What are the causes or reverse power in generators?
In my case sometime reverse power alarm came as I am using caterpillar c18 generators. One of my generator some time give this alarm. Kindly explain what are the causes and their solutions.
- Motors convert amperes into torque.
- Motors get their amperes from generators.
- Generators convert torque into amperes.
- Generators get their torque from the prime mover coupled to them (in your case, a reciprocating engine).
- Prime movers produce torque from the energy flowing into them (diesel fuel; natural gas; steam; etc.).
Synchronous generators--and their prime movers--synchronized together all run at the same speed (remember you have to start the prime mover and get the generator up to rated speed in order to be able to synchronize to the other generators and their prime movers--and once the generator breaker is closed the prime mover and generator can only run at a speed that is proportional to the frequency of the grid).
Most people think that when they increase the load of a generator and its prime mover that the speed of the two will increase--but it doesn't! Once synchronized to a grid with other generators (even a small grid!), the speeds of all the generators are fixed by the frequency of the grid. And, the torque being supplied by the prime movers to each of the generators they are coupled to must be sufficient to keep the generators spinning at rated speed at a minimum. If the torque being provided is more than required to maintain rated speed, then the generator will sense the extra torque and convert it to amperes. If the torque being provided is exactly equal to that required to maintain rated speed there will be ZERO amperes produced by the generator. If the torque being provided by the prime mover to the generator is less than that required to maintain rated speed then the other generators and their prime movers will provide amperes to the generator to keep it (and the prime mover) spinning at rated speed--because they all have to spin at the same speed. (You can't have one generator running at 49.7 Hz, and another one at 52.4 Hz, and another one running at 50.1 Hz, and have 50.0 Hz coming out of the receptacle on the wall. It doesn't work that way; there's no smoothing thing or averaging thing for frequency.)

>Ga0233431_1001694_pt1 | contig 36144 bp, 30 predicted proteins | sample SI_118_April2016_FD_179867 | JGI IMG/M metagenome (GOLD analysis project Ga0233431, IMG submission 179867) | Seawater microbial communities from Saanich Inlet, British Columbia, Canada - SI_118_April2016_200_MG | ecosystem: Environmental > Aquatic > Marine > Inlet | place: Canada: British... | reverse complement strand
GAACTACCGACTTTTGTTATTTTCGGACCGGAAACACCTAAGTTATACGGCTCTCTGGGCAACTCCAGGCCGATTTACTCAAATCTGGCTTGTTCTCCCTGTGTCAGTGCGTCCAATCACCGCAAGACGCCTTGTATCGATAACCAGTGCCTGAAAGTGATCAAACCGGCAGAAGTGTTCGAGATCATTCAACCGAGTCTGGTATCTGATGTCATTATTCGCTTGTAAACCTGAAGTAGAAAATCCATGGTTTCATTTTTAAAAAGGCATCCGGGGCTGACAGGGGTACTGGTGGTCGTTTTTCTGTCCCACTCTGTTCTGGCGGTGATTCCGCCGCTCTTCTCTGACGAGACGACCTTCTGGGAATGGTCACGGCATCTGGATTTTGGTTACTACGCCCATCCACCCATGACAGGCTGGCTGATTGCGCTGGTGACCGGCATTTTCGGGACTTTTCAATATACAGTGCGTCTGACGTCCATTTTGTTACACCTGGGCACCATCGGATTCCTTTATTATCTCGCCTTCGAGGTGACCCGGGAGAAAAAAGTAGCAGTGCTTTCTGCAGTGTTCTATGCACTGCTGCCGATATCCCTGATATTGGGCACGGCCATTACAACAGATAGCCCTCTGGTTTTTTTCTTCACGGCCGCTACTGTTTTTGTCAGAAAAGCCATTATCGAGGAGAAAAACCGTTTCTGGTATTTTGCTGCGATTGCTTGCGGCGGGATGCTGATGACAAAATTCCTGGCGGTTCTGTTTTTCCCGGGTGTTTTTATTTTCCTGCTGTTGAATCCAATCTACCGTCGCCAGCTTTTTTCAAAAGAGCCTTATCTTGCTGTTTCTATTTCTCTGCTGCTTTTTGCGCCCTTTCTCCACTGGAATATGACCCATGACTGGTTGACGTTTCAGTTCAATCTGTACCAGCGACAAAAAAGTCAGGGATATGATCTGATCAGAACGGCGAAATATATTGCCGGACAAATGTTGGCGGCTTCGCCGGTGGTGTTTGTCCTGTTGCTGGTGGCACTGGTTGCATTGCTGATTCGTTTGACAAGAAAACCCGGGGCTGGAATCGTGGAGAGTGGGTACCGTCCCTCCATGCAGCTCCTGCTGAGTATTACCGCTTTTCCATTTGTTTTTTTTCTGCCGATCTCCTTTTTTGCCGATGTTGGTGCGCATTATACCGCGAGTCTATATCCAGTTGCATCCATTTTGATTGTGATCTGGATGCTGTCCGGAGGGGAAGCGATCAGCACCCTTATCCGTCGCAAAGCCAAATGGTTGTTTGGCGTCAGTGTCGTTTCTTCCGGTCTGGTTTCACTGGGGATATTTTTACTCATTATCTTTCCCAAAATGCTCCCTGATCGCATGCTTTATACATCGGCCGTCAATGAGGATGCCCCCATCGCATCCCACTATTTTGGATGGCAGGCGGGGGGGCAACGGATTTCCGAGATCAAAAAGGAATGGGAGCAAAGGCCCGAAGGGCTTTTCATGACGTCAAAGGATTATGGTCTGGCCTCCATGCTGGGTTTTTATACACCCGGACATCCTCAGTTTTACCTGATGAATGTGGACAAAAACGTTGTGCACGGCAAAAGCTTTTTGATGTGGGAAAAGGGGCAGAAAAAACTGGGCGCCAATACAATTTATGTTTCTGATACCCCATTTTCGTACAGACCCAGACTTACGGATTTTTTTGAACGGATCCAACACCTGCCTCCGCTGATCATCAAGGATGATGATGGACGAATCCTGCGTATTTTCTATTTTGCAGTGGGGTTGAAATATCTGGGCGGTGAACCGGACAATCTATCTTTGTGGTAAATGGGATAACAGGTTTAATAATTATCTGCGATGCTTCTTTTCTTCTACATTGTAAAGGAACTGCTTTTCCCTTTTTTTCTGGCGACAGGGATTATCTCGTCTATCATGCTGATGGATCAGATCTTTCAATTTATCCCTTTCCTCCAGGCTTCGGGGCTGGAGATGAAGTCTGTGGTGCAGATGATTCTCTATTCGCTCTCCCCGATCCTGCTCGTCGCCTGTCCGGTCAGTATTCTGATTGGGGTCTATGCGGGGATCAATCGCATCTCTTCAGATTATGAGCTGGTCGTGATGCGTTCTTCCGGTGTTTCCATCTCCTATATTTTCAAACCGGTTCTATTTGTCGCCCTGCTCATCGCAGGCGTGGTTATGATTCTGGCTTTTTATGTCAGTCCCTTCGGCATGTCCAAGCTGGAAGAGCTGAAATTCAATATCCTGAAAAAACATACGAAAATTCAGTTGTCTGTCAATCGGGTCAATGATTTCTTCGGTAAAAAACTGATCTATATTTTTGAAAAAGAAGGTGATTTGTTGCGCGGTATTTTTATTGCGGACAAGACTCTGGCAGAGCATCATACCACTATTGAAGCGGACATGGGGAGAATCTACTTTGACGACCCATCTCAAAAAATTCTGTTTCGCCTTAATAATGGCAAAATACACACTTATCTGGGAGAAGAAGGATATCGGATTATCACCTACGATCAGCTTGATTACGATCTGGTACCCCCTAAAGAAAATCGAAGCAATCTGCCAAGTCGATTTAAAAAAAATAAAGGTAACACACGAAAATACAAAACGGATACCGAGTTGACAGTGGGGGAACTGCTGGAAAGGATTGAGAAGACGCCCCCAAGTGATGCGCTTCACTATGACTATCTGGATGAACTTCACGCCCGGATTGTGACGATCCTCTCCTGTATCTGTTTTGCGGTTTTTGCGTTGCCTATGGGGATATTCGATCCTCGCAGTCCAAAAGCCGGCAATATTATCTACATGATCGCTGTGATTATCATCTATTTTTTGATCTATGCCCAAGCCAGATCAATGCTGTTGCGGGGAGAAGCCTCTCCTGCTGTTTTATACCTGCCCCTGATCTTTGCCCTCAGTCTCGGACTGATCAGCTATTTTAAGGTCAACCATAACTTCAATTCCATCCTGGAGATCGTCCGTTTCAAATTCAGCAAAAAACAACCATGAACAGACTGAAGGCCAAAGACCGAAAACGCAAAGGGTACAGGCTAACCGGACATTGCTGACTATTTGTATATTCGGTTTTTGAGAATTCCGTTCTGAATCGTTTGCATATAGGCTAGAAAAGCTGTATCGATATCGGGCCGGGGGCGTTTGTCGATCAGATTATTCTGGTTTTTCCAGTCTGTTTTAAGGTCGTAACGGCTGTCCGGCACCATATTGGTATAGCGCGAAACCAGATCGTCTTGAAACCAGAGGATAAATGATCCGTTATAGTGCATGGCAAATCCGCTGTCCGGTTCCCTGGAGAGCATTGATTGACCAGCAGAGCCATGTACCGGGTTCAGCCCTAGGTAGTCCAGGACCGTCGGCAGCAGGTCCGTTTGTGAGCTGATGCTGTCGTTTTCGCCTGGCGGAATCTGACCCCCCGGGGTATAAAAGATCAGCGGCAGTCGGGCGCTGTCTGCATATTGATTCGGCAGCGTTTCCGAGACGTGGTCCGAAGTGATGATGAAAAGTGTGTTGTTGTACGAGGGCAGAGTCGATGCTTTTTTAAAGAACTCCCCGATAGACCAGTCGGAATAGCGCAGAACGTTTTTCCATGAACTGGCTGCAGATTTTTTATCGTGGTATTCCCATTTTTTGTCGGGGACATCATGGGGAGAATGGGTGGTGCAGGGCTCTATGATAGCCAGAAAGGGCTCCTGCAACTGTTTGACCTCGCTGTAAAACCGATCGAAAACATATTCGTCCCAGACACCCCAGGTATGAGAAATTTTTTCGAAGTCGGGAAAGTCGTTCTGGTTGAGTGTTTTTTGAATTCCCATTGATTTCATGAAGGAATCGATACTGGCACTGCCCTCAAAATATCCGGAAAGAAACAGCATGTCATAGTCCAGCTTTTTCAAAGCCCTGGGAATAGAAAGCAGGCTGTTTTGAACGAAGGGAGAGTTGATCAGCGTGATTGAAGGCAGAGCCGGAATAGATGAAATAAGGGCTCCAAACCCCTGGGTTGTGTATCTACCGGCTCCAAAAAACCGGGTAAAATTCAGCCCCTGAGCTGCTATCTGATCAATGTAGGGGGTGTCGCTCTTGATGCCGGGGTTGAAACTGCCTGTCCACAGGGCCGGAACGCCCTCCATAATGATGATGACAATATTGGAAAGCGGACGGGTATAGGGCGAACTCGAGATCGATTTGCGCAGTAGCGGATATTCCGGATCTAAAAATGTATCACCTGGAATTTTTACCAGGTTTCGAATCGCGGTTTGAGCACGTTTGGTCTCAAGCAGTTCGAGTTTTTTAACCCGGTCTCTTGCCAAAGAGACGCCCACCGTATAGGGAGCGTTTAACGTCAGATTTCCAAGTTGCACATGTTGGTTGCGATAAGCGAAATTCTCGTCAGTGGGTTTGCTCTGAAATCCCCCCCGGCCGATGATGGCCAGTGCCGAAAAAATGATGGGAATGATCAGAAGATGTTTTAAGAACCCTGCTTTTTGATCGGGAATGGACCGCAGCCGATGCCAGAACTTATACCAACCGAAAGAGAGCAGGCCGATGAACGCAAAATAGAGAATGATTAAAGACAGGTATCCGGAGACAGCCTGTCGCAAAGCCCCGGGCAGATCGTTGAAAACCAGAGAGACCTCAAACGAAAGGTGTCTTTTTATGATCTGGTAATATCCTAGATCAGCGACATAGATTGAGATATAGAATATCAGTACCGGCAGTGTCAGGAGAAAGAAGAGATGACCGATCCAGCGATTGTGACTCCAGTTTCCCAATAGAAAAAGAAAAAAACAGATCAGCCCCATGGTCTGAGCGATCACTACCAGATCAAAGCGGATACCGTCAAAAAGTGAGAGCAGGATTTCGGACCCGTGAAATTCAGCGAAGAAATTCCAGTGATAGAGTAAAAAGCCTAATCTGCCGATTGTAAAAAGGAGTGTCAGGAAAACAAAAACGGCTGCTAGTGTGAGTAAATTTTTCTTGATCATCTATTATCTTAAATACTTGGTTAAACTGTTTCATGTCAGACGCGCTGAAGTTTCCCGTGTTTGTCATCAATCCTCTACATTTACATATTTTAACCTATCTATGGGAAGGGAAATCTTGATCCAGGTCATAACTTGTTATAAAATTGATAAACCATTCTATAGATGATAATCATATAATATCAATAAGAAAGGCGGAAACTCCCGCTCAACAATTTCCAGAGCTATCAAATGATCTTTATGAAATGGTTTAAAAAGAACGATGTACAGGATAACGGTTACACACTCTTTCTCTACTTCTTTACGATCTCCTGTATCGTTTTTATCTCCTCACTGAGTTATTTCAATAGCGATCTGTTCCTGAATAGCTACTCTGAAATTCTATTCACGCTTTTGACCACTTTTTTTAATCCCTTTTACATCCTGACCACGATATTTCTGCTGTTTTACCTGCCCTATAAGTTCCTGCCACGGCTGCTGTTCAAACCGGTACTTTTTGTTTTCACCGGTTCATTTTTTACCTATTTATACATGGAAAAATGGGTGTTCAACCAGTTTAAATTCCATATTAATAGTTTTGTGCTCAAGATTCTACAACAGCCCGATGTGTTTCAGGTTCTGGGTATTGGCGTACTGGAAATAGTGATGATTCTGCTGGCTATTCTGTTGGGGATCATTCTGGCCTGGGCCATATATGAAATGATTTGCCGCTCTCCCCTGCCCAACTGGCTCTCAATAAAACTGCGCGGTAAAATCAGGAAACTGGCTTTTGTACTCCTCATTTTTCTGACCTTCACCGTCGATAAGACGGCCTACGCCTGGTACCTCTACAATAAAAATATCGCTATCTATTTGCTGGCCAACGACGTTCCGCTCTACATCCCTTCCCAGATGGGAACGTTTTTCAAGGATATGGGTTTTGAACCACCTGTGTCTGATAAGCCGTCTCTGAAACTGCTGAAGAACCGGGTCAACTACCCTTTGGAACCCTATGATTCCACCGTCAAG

When the torque being supplied to the generator is not sufficient to keep it running at rated speed the other generators and their prime movers will supply amperes to the generator to keep it spinning at the same speed. This is called "reverse power"--since the amperes will be flowing into the generator which isn't getting sufficient torque from its prime mover instead of flowing out of the generator.
In this case, the generator actually becomes a motor and drives the prime mover to keep them both spinning at synchronous speed (the same speed as all the other generators synchronized together as a function of the grid frequency). This is also called "motorizing" the generator. There is really very little difference, mechanincally, between motors and generators--just the directions of torque and amperes.